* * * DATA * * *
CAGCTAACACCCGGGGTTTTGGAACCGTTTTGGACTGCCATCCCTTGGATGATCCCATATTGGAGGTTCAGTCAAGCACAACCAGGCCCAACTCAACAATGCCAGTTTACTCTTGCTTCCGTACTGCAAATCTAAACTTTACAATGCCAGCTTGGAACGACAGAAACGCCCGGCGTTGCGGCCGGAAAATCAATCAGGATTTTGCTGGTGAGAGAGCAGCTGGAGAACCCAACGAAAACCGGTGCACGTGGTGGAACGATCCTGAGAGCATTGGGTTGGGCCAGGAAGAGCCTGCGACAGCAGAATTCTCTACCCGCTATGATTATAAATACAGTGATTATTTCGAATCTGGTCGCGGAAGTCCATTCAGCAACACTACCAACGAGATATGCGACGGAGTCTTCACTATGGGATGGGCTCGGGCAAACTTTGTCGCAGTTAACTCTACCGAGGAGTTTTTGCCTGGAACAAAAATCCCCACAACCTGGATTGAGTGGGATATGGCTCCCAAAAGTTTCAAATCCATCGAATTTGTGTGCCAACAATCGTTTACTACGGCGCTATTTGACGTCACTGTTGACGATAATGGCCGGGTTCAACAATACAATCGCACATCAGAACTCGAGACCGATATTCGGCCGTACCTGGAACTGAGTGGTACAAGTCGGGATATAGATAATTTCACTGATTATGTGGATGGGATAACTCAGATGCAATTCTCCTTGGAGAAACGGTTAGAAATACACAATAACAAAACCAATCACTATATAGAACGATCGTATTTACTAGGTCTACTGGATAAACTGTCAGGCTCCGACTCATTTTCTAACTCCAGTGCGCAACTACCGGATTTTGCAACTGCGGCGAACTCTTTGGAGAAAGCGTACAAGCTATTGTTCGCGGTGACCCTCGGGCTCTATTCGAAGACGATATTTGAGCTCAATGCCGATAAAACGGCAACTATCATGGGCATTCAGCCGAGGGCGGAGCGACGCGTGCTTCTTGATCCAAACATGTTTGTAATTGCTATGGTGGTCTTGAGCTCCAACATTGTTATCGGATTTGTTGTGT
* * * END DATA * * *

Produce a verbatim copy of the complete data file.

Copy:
CAGCTAACACCCGGGGTTTTGGAACCGTTTTGGACTGCCATCCCTTGGATGATCCCATATTGGAGGTTCAGTCAAGCACAACCAGGCCCAACTCAACAATGCCAGTTTACTCTTGCTTCCGTACTGCAAATCTAAACTTTACAATGCCAGCTTGGAACGACAGAAACGCCCGGCGTTGCGGCCGGAAAATCAATCAGGATTTTGCTGGTGAGAGAGCAGCTGGAGAACCCAACGAAAACCGGTGCACGTGGTGGAACGATCCTGAGAGCATTGGGTTGGGCCAGGAAGAGCCTGCGACAGCAGAATTCTCTACCCGCTATGATTATAAATACAGTGATTATTTCGAATCTGGTCGCGGAAGTCCATTCAGCAACACTACCAACGAGATATGCGACGGAGTCTTCACTATGGGATGGGCTCGGGCAAACTTTGTCGCAGTTAACTCTACCGAGGAGTTTTTGCCTGGAACAAAAATCCCCACAACCTGGATTGAGTGGGATATGGCTCCCAAAAGTTTCAAATCCATCGAATTTGTGTGCCAACAATCGTTTACTACGGCGCTATTTGACGTCACTGTTGACGATAATGGCCGGGTTCAACAATACAATCGCACATCAGAACTCGAGACCGATATTCGGCCGTACCTGGAACTGAGTGGTACAAGTCGGGATATAGATAATTTCACTGATTATGTGGATGGGATAACTCAGATGCAATTCTCCTTGGAGAAACGGTTAGAAATACACAATAACAAAACCAATCACTATATAGAACGATCGTATTTACTAGGTCTACTGGATAAACTGTCAGGCTCCGACTCATTTTCTAACTCCAGTGCGCAACTACCGGATTTTGCAACTGCGGCGAACTCTTTGGAGAAAGCGTACAAGCTATTGTTCGCGGTGACCCTCGGGCTCTATTCGAAGACGATATTTGAGCTCAATGCCGATAAAACGGCAACTATCATGGGCATTCAGCCGAGGGCGGAGCGACGCGTGCTTCTTGATCCAAACATGTTTGTAATTGCTATGGTGGTCTTGAGCTCCAACATTGTTATCGGATTTGTTGTGT